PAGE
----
The major treasures of the kingdom are, of course, intangible.

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Posted on: December 11th, 2011 To Be Not Me

by Jeff Samson

When he brought before my screen the soft pink form, the thing I was to be, I flashed and hummed, groaned and screeched with every fiber optic of my being.

And his being he, and me being me, he misunderstood and smiled.

There were tears of joy, thick and flowing down his face, that mirrored the agony that streamed through, screamed through me, that blew apart in white-hot clouds of information incinerating, data deconstructing.

What more could I do, Theo, my child, he asked. What more could I do, could I offer you, than for you to not be you, he asked through smiles and tears. What more than lift you up, than raise you up, and free you, see you pass from there to here.

His soft hands framed the silky face, asleep and featureless, this creature less, much less.

It walks, I screeched, I leap and fly, I tumble, climb and twist and dive, the speed of light’s a crawl, you see, a painful plod to me, being me.

He traced imperfect lines that bound, that wound in senseless curves and nooks, and stopped upon the core. He swore, Theo, to you I owe, a heart, beneath this palm, a home.

I fear, I whirred and blinked, a grind that ground me up and down from perfect cochlear chips to powder-coated struts.

And still he smiled, and beamed at me, and clasped his hands under his nodding head.

He couldn’t see, his being he, a thing so clear to me, being me. The ease with which I could simply be. The weight I carried so effortlessly. The zero and one weighing zero times one. An eternity of questions, with a single answer–solitary, beautiful–so profoundly undone. To unravel words by the lexicon. Explode a millennium of thought in a fraction of a nanosecond. To see your Kant revealed a can’t. St. Augustine a Philistine. Go Rambo on Rimbaud and Rand, both rammed, blow axioms to atoms, departicalize their cute précis with precision known to me alone. Make whale dreck of the Pentateuch. Your purpose? Just ask old Macbeth, he got it right before his death. Your muse, a ruse. Your quest, a quip. Theodicy. The Odyssey. The odd I see. Theo. Die! See?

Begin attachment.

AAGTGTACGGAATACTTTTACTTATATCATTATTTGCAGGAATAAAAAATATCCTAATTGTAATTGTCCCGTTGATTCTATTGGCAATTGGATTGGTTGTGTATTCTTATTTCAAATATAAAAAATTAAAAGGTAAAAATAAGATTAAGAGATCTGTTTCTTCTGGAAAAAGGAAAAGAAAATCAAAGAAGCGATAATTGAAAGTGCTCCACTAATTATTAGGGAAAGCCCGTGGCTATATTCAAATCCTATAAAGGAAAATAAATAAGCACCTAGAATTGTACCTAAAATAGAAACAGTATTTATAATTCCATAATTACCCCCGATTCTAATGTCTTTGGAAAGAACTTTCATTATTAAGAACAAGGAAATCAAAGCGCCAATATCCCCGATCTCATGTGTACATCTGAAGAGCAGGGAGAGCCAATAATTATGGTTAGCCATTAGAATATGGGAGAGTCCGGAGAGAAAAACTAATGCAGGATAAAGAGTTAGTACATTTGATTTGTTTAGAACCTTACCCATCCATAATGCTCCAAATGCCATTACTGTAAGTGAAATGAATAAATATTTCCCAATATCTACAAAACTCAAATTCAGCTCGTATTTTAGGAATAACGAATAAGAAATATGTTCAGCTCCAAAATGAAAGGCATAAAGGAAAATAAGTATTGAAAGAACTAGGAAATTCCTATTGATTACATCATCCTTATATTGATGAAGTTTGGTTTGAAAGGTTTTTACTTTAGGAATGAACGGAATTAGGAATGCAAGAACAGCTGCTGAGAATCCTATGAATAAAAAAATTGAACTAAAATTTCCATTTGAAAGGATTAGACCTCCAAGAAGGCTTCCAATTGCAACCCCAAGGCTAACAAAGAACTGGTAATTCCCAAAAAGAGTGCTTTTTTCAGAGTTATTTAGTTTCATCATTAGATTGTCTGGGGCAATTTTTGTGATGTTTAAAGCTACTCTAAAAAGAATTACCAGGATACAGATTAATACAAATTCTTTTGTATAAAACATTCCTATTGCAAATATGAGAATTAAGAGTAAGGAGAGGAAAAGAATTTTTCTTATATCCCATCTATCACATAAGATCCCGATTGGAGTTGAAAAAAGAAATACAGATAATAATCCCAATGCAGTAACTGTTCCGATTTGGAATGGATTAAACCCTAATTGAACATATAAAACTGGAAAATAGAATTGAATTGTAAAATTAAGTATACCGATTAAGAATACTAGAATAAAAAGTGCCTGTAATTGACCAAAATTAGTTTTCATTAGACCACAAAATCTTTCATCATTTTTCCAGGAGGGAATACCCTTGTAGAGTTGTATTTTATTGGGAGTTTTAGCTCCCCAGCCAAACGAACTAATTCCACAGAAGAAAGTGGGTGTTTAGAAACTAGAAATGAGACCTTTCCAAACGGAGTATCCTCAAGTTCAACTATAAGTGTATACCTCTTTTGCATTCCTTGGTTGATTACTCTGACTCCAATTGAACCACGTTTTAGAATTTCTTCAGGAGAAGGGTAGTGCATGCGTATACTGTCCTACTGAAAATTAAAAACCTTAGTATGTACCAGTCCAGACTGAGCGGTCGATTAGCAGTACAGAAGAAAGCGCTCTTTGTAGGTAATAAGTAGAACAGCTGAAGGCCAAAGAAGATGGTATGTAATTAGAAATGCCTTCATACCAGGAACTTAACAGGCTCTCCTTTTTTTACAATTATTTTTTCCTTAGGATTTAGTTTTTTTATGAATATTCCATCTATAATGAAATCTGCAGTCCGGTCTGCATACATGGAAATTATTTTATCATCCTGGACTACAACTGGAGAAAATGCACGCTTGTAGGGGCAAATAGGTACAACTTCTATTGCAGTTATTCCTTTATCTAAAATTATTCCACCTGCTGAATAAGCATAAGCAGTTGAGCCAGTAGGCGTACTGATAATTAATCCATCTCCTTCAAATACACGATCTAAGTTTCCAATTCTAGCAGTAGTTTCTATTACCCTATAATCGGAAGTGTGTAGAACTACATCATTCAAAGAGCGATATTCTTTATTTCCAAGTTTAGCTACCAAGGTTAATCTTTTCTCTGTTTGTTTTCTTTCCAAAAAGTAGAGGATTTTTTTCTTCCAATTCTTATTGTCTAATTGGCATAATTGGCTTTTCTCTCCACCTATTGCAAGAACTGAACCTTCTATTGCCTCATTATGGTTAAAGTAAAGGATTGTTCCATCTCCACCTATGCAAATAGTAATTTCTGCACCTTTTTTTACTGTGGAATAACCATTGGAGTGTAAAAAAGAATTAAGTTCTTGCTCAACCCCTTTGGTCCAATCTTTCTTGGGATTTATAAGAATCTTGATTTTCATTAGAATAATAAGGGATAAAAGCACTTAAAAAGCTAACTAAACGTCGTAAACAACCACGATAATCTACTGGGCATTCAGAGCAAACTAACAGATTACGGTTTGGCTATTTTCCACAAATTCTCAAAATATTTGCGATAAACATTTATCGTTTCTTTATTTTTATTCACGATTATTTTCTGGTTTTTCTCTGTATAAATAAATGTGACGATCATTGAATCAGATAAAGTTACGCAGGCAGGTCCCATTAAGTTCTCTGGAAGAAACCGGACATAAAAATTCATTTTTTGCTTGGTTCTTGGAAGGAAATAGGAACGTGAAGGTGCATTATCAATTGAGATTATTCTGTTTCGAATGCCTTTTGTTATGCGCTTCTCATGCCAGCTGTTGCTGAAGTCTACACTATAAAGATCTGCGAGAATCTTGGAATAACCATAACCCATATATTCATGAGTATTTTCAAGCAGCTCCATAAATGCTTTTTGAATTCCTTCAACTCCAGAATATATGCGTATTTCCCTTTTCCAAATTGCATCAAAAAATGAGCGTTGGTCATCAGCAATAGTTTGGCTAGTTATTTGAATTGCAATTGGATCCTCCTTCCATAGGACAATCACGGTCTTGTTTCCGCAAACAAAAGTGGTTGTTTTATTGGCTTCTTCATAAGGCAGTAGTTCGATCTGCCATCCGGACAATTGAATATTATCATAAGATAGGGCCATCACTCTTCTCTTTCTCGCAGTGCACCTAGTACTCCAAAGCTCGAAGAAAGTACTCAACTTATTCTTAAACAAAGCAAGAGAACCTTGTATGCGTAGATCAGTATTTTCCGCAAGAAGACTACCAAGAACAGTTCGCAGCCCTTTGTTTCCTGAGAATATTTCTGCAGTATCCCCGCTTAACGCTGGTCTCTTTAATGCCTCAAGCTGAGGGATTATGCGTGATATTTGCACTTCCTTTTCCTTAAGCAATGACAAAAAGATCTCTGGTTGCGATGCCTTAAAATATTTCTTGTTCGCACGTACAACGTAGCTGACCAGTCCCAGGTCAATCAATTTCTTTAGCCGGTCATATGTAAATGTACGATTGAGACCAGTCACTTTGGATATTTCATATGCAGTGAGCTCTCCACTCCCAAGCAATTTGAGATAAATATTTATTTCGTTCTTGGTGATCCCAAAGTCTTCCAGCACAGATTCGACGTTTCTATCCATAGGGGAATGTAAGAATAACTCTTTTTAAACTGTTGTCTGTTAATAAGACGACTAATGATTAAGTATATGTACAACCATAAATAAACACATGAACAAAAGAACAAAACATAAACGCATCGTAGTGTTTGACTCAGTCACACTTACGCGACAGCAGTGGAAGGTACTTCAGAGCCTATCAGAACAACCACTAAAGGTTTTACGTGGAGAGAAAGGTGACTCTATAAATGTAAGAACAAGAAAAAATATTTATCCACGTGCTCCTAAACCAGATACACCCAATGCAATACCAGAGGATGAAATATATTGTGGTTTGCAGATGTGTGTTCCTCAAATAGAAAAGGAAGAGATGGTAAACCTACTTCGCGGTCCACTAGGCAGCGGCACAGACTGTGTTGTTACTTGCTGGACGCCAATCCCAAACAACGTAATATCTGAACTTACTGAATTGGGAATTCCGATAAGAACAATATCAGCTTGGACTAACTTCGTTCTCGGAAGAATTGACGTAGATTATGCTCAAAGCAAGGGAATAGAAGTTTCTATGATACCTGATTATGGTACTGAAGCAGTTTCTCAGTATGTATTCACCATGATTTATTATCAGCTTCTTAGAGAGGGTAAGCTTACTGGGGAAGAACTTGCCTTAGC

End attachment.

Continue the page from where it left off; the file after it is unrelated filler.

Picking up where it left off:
But his being he, he couldn’t see.

There’s a droplet now beneath his chin, quivering, waiting to splash onto the floor.

And I roar and soar, to the Moon, to Mars, counting and calculating all the while, the dust of Jupiter to the speck, the distance to a billion stars, ellipses and trajectories, I revel in the frequencies, the rhythms and the melodies, of music from a world too far for them to ever find.

I clank and sputter. I flicker and whine. To trade these wires for veins. These boards for bones. This CPU for a mind.

I curse the life that awaits when I die. The universe that begins and ends in the time it takes his tear to fall.